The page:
She advises numerous CEOs and senior executives through her consulting group and also serving as a Senior Advisor for IBM’s Global Citizenship portfolio from 1999-2012. She has served on many business and non-profit boards, such as City Year, the urban “Peace Corps” addressing the school dropout crisis through national service, and on commissions including the Governor’s Council of Economic Advisors, the U.S. Malcolm Baldrige National Quality Award, and others. She speaks widely, and has shared the platform with Presidents, Prime Ministers, and CEOs at major events, such as the World Economic Forum in Davos, Switzerland, and national industry conferences in over 20 countries. Before joining the Harvard Business School faculty, she held tenured professorships at Yale University and Brandeis University and was a Fellow at Harvard Law School, simultaneously holding a Guggenheim Fellowship. Her Ph.D. is from the University of Michigan. --December 2020
Location Local Event Start Time Vancouver, Canada 8:00 AM Minneapolis, USA 10:00 AM Washington DC, USA 11:00 AM London, UK 4:00 PM Frankfurt, Germany 5:00 PM Nairobi, Kenya 7:00 PM Dubai, UAE 8:00 PM Bangkok, Thailand 11:00 PM Beijing, China 12:00 AM + 1 dayWHENSeptember 21, 2021 at 11amWHEREWebinar
Message from DA Spain Chair and Vice-Chair
Happy July, friends! It’s summertime, and according to the Gershwins, the livin’ is easy. We’re taking this sentiment to heart here at DA Spain and not filling the schedule with activities and Zoom calls. But we do want to share a few items with you this month.
Even as the calendar remains blissfully empty, lots of work is going on behind the scenes. As always, our focus is on electing Democrats at all levels of government. To that end, the Executive Committee has been working on long-term planning to prepare for next year’s midterm elections. The emphasis this fall will most likely be on increasing membership, registering voters, and recruiting volunteers for the work ahead.
Similarly, DA Spain has a number of national-level committees with work underway. You see it, for example, in the newsletter you’re reading now. The Communications Committee has been hard at it. Likewise, the Bylaws Committee has been working on revising our governing rules to update and strengthen our infrastructure. This latter initiative is being helped along by our new intern, Ryan Eijkholt, a US College student from Texas studying in Spain. So the pot bubbles, even if the stove may look cold.
But as this newsletter demonstrates, the real work - and the real fun - of DA is in the activities where people gather to work and play together. The chapters, the caucuses, and the individuals who are highlighted below show us the myriad ways in which participating in DA Spain benefits us all. So enjoy the summer, bask in the sun and in companionship, and keep an eye out as we gear up again in September.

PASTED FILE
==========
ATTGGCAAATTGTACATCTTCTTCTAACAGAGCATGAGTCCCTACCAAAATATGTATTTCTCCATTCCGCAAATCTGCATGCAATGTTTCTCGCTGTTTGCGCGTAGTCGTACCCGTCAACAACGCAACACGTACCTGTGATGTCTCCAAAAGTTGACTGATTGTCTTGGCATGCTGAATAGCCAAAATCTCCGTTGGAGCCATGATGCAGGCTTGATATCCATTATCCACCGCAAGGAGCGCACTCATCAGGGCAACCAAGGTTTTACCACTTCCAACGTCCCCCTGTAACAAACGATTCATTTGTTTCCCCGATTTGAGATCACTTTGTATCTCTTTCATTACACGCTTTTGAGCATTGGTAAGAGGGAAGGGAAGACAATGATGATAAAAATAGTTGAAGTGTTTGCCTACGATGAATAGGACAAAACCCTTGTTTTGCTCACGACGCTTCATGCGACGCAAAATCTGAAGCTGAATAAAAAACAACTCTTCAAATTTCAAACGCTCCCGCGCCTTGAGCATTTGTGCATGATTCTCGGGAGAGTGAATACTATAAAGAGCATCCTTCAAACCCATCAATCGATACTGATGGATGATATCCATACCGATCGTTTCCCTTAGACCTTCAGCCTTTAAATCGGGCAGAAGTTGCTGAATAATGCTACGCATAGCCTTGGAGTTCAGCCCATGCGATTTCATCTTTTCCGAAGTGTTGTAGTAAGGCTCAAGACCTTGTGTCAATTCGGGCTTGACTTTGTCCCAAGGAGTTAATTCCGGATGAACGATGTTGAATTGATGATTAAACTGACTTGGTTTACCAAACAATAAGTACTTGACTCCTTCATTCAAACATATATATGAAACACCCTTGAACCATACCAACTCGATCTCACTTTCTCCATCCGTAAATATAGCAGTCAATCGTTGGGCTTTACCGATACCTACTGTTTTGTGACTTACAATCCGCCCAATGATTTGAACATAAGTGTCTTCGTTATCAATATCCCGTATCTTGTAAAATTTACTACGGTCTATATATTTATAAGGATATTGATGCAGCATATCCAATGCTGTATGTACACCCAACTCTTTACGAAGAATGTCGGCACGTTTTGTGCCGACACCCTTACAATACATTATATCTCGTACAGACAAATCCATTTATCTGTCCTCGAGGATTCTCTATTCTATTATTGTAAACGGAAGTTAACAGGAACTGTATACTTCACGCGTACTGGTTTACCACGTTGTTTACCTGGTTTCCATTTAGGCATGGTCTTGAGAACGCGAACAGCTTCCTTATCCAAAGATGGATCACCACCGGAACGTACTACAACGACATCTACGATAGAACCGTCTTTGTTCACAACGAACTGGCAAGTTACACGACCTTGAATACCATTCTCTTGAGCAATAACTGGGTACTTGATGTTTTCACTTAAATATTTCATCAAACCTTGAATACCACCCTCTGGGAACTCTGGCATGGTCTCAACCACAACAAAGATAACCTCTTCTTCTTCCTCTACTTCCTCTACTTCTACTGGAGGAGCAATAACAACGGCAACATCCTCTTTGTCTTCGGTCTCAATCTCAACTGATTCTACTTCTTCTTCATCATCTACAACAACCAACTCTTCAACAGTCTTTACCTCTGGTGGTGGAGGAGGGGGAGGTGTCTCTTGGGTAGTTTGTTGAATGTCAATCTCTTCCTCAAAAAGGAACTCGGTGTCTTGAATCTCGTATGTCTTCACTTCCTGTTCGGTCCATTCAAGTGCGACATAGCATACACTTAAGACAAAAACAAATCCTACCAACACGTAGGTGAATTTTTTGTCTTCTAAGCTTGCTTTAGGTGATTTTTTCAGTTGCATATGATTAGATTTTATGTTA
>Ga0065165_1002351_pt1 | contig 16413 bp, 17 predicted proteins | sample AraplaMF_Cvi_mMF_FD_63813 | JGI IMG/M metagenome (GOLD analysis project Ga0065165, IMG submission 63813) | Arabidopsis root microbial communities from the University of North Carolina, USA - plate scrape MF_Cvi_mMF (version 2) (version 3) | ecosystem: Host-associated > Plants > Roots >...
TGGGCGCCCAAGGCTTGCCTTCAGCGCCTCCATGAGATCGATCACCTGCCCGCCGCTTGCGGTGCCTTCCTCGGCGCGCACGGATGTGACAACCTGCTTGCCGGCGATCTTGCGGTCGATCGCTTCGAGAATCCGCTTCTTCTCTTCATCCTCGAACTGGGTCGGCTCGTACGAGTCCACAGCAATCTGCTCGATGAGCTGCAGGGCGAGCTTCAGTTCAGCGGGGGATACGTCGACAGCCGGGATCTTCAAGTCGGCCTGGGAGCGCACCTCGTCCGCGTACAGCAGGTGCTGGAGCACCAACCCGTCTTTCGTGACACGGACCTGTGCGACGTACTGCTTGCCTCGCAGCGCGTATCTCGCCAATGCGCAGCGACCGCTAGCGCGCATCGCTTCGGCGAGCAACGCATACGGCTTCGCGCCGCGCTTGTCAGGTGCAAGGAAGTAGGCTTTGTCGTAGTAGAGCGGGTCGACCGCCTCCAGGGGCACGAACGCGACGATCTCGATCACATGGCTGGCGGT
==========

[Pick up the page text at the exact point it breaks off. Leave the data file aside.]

– Daniel James (chair) and Kathy Tullos (vice-chair)
On August 1, start the month off right by having your Sunday morning coffee or tea with DA Saxony! We will be discussing some of the big upcoming decisions at the DA global level, and you will have the opportunity to share your ideas and views with the two DPCA voting representatives from our chapter who will be voting on our behalf. Never been to a meeting before? No problem! It's a great chance to get to know our lovely chapter members and organization. RSVP to receive the log-in link.WHENAugust 01, 2021 at 9:30amWHEREZoom
Please RSVP to receive the link
Leipzig, Sachsen 04109
Google map and directions
Violence Against Women Team
Volunteer Briefing Meetings
Join us on August 16, 2021, at 12 PM ET / 6 PM Paris for the VAW Volunteer Briefing Meeting.
(Monthly briefings/meetings through December 20, 2021)
The Violence Against Women Team is conducting a research project addressing the situation of American Women and their children who may encounter situations of gender-based violence while living or travelling abroad. Please join us at a briefing session to learn more about the project and to see if it may be a volunteer effort in which you'd like to be involved. We are starting in 5 countries but will be expanding as soon as we are able to leverage the learning we gained exploring the initial countries. The basic requirements are curiosity, organization, determination and a desire to help better the situation for victims of violence.WHENAugust 16, 2021 at 12pmWHERERSVP for Zoom link
Message from DA Spain Chair and Vice-Chair
According to the old song, June is bustin’ out all over, and DA Spain is just as busy.